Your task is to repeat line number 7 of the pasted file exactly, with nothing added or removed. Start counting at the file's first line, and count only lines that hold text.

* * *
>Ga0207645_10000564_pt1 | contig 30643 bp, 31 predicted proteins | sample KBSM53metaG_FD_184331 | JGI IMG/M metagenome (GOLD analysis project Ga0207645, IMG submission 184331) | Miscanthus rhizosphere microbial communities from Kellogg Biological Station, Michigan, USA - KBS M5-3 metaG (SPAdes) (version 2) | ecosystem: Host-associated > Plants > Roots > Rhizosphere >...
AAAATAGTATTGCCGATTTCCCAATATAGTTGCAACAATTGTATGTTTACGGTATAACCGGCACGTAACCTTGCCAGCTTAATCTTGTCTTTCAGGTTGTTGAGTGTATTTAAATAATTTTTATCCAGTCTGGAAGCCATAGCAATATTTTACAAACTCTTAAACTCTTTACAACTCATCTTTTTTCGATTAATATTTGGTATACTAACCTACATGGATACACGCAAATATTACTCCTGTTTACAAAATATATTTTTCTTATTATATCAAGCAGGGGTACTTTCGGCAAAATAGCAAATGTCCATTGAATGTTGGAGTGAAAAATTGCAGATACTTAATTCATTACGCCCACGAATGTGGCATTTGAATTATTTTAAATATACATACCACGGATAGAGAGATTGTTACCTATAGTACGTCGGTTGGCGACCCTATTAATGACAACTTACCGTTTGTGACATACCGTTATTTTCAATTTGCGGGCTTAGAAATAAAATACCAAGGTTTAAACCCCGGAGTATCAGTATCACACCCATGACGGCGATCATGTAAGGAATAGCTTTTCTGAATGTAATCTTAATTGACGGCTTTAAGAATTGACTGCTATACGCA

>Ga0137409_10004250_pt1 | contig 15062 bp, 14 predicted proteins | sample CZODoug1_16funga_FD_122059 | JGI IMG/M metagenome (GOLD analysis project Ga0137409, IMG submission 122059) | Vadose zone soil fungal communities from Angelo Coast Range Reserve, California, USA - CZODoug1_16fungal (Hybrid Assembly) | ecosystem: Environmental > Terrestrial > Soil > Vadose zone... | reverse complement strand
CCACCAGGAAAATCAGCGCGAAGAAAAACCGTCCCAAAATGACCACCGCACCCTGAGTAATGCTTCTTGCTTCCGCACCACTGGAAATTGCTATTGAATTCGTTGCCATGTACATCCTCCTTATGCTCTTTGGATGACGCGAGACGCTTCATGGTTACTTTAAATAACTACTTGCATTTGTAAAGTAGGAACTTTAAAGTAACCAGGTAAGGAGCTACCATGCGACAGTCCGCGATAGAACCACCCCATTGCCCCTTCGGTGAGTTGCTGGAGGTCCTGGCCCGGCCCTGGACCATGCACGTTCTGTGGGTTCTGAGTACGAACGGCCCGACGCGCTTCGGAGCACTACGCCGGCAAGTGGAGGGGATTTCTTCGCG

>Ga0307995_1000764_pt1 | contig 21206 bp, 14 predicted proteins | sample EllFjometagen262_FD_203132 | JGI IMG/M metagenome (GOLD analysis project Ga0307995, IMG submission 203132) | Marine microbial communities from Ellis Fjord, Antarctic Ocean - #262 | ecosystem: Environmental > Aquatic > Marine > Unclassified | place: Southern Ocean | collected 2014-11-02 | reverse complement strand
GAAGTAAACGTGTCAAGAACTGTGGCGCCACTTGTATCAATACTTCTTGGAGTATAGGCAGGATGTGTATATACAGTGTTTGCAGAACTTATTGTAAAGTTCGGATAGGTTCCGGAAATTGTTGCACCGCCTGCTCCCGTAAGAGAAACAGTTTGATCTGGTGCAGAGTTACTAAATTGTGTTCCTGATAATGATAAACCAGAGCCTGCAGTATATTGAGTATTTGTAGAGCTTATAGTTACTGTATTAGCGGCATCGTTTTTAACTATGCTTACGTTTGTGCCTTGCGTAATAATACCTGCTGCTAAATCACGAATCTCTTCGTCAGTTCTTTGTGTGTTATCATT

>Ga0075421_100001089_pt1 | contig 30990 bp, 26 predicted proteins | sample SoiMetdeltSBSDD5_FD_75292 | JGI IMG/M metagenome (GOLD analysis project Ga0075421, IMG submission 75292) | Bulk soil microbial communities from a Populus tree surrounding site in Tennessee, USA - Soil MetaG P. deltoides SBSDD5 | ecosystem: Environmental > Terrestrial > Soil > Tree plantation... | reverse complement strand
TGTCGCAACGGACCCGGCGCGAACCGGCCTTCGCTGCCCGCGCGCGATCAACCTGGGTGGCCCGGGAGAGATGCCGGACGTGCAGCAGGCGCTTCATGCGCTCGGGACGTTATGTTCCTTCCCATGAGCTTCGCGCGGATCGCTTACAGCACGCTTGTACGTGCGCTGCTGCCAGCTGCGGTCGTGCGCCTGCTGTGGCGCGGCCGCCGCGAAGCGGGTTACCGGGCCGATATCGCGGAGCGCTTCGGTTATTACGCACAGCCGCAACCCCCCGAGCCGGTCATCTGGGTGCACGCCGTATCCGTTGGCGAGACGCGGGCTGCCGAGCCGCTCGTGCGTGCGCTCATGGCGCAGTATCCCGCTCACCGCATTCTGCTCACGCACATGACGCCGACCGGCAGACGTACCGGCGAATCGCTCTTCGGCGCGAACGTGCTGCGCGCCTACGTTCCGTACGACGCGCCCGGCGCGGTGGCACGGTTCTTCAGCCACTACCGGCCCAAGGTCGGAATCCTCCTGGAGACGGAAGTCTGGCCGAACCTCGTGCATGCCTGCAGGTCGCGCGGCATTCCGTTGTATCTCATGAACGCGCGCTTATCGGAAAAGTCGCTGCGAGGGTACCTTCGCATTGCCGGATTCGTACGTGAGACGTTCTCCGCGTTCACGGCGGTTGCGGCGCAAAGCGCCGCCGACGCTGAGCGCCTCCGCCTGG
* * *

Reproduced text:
>Ga0075421_100001089_pt1 | contig 30990 bp, 26 predicted proteins | sample SoiMetdeltSBSDD5_FD_75292 | JGI IMG/M metagenome (GOLD analysis project Ga0075421, IMG submission 75292) | Bulk soil microbial communities from a Populus tree surrounding site in Tennessee, USA - Soil MetaG P. deltoides SBSDD5 | ecosystem: Environmental > Terrestrial > Soil > Tree plantation... | reverse complement strand